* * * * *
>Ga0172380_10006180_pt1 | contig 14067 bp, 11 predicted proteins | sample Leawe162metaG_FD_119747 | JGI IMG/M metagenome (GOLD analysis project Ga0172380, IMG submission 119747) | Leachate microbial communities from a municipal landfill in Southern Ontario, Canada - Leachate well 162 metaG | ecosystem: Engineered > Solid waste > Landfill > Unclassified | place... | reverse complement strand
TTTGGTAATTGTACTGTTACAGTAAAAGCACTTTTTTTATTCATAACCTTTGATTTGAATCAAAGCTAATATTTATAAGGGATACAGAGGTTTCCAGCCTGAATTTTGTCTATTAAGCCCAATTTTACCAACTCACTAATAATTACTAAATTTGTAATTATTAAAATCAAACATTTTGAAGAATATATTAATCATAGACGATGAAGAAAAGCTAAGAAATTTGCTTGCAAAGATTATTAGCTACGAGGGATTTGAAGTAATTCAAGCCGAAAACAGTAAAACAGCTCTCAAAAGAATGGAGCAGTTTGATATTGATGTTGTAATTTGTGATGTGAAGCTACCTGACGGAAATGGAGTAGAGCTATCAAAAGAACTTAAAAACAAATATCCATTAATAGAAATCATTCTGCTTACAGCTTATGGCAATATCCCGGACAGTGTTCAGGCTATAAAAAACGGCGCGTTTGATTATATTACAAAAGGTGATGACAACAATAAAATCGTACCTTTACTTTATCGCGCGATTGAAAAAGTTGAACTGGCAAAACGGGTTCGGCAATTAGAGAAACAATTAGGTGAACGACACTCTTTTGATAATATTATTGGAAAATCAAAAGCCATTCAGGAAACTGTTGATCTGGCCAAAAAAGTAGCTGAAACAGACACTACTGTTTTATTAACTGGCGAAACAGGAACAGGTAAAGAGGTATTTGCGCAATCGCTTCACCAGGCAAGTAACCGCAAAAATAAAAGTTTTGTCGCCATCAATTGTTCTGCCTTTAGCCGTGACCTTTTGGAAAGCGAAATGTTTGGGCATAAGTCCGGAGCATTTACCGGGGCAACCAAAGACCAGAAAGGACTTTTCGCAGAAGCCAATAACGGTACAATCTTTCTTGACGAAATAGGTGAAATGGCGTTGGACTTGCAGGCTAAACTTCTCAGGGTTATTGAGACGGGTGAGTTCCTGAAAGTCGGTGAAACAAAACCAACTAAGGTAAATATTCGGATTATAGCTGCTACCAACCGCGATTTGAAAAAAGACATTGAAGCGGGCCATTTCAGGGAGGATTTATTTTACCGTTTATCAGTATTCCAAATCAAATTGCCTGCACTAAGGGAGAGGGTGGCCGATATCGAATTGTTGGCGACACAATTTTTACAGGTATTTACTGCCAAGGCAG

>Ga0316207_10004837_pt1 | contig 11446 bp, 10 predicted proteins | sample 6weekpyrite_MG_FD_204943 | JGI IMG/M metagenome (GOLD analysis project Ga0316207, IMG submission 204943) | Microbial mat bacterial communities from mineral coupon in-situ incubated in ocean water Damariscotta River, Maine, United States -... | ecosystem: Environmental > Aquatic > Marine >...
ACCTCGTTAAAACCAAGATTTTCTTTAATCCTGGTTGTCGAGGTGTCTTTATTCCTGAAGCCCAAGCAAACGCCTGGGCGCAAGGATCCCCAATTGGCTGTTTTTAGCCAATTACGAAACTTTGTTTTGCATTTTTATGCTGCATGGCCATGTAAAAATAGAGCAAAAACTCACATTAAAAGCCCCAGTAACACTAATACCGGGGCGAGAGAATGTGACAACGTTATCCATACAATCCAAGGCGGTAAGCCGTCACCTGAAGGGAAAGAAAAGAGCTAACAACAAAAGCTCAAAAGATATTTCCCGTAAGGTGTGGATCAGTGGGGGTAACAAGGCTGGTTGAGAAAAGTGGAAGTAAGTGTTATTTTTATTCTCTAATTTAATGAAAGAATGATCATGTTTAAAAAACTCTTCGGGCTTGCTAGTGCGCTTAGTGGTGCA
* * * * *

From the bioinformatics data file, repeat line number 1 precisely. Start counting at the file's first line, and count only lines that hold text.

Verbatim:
>Ga0172380_10006180_pt1 | contig 14067 bp, 11 predicted proteins | sample Leawe162metaG_FD_119747 | JGI IMG/M metagenome (GOLD analysis project Ga0172380, IMG submission 119747) | Leachate microbial communities from a municipal landfill in Southern Ontario, Canada - Leachate well 162 metaG | ecosystem: Engineered > Solid waste > Landfill > Unclassified | place... | reverse complement strand